An electronic newsletter of the Coalition's Center for Rehabilitation and Recovery
Elizabeth Saenger, PhD, Editor
The Center for Rehabilitation and Recovery provides assistance to the New York City mental health provider community through expert trainings, focused technical assistance, evaluation, information dissemination and special projects.
At the annual American Psychiatric Association (APA) Convention in May, a profusion of presenters and exhibits vie for your attention. Posters about the latest research, and professionals with whom to mingle, abound. Here we will focus on one presenter, and her amazing story of recovery. A few brief observations from other participants follow.
Lisa J. Halpern, MPP, Director of Services at the non-profit service provider Vinfen, presented, “What Does Recovery Mean to People With Schizophrenia?” She reviewed models and definitions of recovery familiar to many of us, but enriched her talk with examples of her own experiences in recovery, inspiring me to interview her.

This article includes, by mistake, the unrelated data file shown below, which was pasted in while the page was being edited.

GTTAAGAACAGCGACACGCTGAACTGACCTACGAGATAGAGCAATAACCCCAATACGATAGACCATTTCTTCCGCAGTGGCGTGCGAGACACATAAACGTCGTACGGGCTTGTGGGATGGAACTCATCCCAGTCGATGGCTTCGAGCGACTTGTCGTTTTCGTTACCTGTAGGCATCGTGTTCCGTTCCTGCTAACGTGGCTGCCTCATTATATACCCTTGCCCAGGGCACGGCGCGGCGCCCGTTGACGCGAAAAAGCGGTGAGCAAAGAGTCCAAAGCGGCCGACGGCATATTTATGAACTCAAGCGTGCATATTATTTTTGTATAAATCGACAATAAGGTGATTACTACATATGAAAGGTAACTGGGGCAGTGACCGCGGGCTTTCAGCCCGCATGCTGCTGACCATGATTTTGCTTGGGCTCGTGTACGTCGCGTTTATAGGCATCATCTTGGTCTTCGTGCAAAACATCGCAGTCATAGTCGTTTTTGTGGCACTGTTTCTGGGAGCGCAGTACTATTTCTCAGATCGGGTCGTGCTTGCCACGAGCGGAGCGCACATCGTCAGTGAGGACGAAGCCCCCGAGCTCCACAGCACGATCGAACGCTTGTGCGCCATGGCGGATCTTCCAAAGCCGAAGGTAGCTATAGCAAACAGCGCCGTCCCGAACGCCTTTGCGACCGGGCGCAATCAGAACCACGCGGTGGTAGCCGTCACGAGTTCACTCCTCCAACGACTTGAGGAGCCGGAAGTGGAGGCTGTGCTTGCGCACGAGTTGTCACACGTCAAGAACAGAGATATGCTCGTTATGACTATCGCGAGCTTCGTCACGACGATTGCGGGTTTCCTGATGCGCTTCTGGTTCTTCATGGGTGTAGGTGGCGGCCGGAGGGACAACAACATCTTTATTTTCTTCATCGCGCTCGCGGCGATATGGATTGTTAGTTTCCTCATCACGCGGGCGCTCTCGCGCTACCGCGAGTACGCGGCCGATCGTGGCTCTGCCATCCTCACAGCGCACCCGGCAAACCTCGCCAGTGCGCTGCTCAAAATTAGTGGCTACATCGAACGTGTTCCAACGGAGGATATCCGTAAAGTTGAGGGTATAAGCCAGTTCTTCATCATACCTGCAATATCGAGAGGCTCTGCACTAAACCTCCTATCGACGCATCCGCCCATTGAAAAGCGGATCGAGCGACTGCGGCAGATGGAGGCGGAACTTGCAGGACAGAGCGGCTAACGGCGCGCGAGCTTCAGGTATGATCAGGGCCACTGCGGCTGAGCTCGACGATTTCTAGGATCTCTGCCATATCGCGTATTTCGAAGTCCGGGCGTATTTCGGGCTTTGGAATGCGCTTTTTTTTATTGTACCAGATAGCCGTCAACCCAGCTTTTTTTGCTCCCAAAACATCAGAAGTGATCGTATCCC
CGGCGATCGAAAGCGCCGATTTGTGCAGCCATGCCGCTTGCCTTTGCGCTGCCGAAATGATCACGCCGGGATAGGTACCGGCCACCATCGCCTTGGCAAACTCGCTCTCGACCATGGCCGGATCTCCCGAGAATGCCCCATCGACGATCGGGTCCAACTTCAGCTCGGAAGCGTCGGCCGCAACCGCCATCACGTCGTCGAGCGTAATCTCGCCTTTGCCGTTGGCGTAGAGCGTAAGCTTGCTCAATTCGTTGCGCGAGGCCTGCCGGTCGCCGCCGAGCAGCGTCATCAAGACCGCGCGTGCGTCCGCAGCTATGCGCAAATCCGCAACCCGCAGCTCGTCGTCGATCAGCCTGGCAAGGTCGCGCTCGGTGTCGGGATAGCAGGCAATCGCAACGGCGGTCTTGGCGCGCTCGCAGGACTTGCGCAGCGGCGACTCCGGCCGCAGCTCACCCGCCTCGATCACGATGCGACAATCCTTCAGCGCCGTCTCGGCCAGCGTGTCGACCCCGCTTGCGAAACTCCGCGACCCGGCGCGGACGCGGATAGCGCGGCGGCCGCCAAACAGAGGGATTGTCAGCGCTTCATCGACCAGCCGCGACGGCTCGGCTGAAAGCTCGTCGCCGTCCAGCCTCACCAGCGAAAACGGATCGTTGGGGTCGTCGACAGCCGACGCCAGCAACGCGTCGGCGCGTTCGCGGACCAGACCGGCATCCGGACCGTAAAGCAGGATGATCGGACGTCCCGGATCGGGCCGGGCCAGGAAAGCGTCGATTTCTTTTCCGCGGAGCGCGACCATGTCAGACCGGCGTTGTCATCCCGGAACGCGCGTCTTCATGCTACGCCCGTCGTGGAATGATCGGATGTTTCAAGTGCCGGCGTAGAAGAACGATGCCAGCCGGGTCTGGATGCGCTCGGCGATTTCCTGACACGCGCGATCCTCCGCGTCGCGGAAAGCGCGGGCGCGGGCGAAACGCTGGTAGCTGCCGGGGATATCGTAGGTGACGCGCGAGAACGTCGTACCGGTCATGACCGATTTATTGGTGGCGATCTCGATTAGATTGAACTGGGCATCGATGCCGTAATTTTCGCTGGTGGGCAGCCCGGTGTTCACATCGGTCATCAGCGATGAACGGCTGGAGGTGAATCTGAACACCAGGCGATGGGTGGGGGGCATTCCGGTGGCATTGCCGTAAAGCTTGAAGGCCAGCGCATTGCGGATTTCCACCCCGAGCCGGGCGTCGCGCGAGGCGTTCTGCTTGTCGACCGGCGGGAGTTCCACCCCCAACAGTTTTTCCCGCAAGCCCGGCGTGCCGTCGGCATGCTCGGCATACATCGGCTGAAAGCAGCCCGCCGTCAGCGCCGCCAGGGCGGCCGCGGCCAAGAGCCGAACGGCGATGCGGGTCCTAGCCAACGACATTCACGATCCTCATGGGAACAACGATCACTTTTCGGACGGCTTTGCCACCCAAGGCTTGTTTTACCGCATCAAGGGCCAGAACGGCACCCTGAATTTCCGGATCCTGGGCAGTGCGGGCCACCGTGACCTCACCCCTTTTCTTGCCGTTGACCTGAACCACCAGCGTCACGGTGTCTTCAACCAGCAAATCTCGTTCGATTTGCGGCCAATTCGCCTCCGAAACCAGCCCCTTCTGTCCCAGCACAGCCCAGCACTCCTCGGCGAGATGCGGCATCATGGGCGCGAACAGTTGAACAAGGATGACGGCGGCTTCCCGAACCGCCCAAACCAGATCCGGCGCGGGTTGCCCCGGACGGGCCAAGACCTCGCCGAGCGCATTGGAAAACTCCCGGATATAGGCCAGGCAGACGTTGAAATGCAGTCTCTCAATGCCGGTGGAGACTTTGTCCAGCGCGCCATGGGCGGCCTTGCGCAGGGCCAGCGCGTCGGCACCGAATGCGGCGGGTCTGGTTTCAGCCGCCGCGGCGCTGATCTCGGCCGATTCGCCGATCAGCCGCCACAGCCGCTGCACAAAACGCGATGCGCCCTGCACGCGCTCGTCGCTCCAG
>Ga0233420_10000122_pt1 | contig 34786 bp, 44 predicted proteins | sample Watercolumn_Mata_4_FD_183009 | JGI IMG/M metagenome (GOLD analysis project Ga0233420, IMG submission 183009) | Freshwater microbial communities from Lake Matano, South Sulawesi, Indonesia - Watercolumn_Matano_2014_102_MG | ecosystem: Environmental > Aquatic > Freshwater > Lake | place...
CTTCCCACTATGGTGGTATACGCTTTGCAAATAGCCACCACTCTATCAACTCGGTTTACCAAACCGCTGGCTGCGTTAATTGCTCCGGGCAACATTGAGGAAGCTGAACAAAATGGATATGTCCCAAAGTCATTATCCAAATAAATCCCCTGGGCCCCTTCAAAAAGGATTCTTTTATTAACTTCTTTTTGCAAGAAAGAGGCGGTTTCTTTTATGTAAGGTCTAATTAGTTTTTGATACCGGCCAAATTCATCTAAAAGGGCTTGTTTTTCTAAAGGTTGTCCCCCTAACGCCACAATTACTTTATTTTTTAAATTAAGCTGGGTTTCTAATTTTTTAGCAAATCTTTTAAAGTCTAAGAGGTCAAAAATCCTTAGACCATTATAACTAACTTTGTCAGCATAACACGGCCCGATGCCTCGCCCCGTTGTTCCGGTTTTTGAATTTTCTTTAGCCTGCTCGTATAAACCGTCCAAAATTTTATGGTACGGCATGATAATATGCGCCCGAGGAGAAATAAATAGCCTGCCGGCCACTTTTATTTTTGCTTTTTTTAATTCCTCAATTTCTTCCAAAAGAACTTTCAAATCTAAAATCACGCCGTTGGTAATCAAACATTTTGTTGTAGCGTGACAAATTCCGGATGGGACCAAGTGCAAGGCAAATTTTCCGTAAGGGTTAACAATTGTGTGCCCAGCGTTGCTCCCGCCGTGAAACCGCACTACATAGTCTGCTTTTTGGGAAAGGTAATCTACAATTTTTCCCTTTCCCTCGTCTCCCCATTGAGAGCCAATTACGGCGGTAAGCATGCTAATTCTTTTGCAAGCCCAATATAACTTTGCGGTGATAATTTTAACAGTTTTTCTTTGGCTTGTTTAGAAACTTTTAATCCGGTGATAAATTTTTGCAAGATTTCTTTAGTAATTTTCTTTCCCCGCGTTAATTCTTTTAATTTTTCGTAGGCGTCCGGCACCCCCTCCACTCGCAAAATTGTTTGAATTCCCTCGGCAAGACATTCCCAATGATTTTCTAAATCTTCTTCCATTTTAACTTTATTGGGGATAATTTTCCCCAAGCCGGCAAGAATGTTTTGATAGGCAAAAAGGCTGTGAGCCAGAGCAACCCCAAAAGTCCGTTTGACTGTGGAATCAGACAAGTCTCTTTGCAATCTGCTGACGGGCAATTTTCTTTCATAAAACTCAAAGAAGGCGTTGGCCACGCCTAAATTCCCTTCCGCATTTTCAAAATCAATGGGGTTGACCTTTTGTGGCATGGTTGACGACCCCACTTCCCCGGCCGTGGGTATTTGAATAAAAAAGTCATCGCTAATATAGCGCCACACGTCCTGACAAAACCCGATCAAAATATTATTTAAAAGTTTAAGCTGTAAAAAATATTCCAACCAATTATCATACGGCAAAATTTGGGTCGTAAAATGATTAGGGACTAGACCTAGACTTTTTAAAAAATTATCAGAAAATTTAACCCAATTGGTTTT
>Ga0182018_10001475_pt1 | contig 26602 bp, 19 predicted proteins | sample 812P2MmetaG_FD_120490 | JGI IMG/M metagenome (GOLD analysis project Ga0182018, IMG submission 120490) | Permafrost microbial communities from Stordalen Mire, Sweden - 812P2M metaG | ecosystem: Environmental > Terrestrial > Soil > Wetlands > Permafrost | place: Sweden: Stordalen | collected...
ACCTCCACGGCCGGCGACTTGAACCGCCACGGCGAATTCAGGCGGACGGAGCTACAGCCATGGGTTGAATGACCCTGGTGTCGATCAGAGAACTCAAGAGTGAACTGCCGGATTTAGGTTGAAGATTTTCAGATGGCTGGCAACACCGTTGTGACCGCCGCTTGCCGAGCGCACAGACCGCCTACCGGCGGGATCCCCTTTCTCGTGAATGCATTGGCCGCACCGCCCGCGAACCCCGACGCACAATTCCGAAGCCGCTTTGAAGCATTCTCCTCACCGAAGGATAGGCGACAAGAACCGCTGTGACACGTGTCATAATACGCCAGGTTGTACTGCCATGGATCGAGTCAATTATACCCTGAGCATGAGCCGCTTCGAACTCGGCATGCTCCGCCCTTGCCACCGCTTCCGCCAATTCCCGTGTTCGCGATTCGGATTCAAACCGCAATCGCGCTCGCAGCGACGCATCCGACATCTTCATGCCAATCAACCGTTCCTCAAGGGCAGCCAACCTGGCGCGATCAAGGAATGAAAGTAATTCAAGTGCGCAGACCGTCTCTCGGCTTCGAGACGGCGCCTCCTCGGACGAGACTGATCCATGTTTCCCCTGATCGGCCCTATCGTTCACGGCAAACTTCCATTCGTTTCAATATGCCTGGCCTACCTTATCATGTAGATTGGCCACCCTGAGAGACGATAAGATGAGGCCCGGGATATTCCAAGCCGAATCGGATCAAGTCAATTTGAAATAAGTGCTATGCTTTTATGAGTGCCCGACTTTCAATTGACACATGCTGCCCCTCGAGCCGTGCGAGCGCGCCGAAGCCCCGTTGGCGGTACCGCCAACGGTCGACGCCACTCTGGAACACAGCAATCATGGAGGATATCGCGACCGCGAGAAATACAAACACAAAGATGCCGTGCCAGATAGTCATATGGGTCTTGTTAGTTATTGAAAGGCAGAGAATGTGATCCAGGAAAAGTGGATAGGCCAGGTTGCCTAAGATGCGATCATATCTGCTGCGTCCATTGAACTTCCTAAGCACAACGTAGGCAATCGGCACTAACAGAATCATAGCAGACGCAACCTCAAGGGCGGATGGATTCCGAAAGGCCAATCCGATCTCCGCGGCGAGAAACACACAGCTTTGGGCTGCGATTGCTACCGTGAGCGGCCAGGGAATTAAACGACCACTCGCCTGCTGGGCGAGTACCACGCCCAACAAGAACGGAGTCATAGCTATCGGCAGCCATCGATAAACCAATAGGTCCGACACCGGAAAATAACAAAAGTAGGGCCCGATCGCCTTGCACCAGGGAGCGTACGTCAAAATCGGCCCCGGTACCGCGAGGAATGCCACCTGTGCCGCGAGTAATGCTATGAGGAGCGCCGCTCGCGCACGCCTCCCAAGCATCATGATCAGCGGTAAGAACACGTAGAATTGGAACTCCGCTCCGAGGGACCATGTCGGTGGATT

What was your first episode of schizophrenia like, and how did you move beyond it? What factors may have contributed to your extraordinary resilience?
My first episode of schizophrenia occurred when I began graduate school at Harvard. I started getting lost on the three block walk to school and then in subway stations. One day I was in a subway station, and I thought that the antiquated Red Line trains were going to concentration camps and the green line trains were not. I would not get on a Red Line train. I was terrified and thought if I got on the wrong train, I would be killed. I was overwhelmed by the screeching noises of the trains, and the bright colors of the signs in the stations. At the time, I was on a date, and the guy I was with kindly offered to get me home by taxi.